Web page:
German business confidence came in lower than expected in May, adding to bad news from the euro zone's paymaster and knocking both European stocks and the euro lower on Thursday.
The Ifo business climate index — which starts from a base of 100 — was at 106.9 in May, down from 109.9 in April and compared with 114.2 in May of last year. It was forecast by economists surveyed by Reuters to have fallen to 109.4.
The euro hit a new 22-month low after the report was released, while European stocks, already paring gains on a bad manufacturing number, fell further.
Markit's manufacturing Purchasing Managers Index (PMI), released earlier on Thursday, showed that manufacturing contracted at its fastest pace in three years in Germany, sliding to 45.0 this month from April's 46.2.
Analysts said the big drop in the Ifo showed that previously resilient German businesses have finally lost their optimism.
"Until recently, it seemed as if the German economy had turned into an island of happiness. The Ifo had defied all euro zone crisis woes for more than half a year and growth returned strongly in the first quarter," ING economist Carsten Brzeski wrote in a market note.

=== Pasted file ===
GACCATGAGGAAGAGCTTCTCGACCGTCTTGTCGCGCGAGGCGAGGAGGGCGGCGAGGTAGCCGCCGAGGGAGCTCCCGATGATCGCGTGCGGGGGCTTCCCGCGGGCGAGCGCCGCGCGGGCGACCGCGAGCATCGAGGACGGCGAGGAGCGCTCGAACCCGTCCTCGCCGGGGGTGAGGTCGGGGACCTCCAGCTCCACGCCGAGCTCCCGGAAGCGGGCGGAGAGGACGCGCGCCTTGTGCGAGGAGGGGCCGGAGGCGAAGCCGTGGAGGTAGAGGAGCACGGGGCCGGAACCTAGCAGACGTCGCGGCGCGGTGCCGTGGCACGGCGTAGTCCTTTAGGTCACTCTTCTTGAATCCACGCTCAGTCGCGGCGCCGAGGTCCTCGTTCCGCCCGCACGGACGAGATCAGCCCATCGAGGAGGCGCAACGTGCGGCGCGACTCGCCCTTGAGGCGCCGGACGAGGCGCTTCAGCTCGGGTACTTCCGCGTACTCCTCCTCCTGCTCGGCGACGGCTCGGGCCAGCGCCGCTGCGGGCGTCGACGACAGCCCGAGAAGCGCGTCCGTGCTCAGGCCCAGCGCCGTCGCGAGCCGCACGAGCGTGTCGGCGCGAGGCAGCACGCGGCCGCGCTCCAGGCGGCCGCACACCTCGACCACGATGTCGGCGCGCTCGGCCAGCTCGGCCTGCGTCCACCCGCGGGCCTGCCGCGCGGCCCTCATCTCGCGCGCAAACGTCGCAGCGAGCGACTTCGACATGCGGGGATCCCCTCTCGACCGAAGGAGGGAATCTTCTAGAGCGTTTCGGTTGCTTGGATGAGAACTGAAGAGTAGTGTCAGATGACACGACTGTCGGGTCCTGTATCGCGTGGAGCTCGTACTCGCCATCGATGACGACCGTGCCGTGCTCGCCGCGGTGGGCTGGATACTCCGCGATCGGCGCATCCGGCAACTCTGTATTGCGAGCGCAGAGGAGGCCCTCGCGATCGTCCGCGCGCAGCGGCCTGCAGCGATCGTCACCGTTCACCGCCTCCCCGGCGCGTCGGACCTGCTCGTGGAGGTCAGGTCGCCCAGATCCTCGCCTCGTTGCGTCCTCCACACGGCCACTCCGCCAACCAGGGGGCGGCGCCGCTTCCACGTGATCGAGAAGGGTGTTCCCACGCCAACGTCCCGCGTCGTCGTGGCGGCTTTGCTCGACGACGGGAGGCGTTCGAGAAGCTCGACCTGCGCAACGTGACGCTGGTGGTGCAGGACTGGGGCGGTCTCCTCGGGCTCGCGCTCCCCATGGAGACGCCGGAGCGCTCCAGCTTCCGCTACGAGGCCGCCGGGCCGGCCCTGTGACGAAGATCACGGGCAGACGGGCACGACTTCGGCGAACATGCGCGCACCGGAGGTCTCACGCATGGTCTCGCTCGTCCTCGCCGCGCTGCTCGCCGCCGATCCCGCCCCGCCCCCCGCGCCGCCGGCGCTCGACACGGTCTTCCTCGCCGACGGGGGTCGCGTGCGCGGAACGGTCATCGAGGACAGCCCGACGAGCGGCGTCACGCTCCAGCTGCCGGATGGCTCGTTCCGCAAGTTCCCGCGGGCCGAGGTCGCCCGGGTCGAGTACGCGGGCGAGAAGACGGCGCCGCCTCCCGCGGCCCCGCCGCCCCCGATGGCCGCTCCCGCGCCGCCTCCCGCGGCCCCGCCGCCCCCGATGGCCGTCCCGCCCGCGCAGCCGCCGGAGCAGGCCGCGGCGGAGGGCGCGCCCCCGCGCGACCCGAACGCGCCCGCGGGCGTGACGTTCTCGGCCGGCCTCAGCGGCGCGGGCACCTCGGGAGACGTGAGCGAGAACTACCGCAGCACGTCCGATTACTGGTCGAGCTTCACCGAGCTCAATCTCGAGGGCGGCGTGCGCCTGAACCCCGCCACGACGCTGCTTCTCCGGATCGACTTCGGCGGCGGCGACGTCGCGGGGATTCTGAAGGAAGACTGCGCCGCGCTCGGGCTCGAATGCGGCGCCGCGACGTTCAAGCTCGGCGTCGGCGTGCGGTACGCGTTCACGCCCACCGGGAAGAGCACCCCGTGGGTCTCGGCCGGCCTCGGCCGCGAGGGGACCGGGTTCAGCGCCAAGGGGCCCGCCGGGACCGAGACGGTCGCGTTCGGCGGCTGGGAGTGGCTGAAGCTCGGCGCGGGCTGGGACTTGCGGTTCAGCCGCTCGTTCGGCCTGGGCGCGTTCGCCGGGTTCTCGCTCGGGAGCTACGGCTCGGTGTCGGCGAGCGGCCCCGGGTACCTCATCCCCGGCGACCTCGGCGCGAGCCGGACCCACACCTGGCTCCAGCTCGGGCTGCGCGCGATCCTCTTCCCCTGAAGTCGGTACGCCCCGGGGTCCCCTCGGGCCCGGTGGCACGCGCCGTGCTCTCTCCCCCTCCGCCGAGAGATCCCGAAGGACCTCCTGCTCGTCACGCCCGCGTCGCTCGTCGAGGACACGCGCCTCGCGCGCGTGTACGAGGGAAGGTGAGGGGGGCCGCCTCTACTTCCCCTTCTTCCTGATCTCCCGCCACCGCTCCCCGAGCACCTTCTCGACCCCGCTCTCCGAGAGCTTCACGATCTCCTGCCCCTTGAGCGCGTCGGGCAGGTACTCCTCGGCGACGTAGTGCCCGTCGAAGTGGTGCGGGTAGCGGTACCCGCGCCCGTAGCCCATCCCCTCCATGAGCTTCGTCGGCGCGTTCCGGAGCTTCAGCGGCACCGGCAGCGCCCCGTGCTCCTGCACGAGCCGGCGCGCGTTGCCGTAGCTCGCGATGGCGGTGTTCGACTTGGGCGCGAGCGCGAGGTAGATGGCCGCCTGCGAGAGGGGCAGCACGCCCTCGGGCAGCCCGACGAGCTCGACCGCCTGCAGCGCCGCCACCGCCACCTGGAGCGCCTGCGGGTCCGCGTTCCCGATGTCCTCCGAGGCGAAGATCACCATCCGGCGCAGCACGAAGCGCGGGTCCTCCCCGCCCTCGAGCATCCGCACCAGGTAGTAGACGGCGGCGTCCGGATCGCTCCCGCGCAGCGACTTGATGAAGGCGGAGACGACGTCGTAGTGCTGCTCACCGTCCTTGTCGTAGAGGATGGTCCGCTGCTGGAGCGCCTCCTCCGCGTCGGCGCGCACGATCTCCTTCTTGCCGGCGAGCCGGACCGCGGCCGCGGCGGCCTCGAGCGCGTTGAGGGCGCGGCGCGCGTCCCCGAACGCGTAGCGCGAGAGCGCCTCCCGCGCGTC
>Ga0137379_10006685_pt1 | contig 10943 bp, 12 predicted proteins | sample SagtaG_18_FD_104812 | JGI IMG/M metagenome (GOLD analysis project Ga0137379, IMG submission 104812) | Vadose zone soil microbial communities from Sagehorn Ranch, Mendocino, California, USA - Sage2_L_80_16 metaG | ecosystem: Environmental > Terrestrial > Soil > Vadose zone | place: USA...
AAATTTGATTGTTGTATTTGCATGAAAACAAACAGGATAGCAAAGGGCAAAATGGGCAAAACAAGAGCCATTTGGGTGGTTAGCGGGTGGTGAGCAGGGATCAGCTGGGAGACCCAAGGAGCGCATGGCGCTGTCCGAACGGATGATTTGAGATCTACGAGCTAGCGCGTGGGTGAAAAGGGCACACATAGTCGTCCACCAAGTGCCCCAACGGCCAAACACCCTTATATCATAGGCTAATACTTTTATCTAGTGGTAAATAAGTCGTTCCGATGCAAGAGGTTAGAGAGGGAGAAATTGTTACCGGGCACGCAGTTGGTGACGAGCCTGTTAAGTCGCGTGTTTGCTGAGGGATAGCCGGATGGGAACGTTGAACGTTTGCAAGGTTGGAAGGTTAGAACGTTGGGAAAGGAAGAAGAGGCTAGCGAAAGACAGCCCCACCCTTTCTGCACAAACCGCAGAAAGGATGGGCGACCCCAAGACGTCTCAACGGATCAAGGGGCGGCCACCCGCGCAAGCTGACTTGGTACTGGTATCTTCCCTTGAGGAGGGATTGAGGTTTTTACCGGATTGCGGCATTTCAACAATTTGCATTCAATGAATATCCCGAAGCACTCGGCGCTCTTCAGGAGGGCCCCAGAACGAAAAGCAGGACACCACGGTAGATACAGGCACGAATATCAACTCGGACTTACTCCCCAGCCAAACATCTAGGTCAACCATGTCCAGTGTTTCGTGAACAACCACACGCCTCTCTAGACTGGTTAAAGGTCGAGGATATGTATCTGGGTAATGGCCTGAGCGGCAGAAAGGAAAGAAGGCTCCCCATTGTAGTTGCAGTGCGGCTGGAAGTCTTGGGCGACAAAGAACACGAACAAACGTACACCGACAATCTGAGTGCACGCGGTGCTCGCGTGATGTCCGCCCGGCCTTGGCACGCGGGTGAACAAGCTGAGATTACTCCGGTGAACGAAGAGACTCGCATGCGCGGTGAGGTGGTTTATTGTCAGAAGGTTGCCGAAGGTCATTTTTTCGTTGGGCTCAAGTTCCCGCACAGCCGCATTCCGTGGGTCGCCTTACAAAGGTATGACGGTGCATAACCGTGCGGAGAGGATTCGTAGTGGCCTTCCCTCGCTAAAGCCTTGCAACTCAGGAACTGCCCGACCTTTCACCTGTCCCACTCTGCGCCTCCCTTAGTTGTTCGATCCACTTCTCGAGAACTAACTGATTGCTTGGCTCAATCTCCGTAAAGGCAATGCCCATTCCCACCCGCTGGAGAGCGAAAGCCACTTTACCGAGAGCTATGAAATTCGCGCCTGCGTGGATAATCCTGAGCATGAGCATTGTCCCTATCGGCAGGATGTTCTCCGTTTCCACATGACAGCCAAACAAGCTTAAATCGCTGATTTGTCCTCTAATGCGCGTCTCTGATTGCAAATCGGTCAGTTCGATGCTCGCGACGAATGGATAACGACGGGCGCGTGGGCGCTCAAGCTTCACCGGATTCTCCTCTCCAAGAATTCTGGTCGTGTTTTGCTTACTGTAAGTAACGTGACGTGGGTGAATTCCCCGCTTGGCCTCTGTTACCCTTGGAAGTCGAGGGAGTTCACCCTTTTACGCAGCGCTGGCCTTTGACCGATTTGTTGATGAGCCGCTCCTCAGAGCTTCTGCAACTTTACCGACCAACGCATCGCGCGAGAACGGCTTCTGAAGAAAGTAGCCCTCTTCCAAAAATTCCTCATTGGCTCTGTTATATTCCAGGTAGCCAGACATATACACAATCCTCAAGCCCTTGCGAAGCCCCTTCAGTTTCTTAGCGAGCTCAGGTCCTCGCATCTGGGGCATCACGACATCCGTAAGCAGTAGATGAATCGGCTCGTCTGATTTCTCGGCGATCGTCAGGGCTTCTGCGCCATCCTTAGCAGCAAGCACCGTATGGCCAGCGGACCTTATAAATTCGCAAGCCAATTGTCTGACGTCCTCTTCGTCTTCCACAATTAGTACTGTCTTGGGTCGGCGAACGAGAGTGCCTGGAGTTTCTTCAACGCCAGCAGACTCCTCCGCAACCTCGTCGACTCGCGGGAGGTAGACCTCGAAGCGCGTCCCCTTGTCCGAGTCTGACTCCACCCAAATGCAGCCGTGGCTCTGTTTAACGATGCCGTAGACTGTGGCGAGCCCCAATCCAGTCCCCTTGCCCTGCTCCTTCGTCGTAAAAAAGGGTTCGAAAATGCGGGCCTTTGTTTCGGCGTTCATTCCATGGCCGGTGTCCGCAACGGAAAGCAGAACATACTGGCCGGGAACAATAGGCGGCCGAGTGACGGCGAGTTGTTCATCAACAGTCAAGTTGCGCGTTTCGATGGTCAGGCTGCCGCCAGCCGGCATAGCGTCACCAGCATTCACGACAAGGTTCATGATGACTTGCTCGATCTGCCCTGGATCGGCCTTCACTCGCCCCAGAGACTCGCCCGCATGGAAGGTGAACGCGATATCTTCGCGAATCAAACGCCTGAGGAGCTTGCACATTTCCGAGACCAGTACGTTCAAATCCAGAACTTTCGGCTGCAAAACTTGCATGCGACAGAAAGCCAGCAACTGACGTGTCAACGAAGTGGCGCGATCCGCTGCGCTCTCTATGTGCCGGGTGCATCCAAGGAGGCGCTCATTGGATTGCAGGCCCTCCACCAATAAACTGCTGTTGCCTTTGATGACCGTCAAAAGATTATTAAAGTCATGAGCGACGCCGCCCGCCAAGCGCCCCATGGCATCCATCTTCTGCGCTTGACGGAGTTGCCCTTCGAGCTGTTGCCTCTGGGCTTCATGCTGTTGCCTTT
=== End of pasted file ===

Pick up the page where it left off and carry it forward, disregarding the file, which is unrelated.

Optimism was such that usually prudent Germans had "all of a sudden become a bunch of happy-go-luckies," with a recent study showing a huge majority expecting their lives to be better in the coming year, Brzeski added. "Today's Ifo index, however, is a clear signal that even the new German magnificence could come to an end."
The austerity-driven slowdowns in other euro zone countries, the cooking off of the Chinese economy, and the timid recovery in the U.S. mean Germany's exports are likely to fall, while hopes of domestic consumption could be easily disappointed, he added.
—By CNBC.com’s Antonia Oprita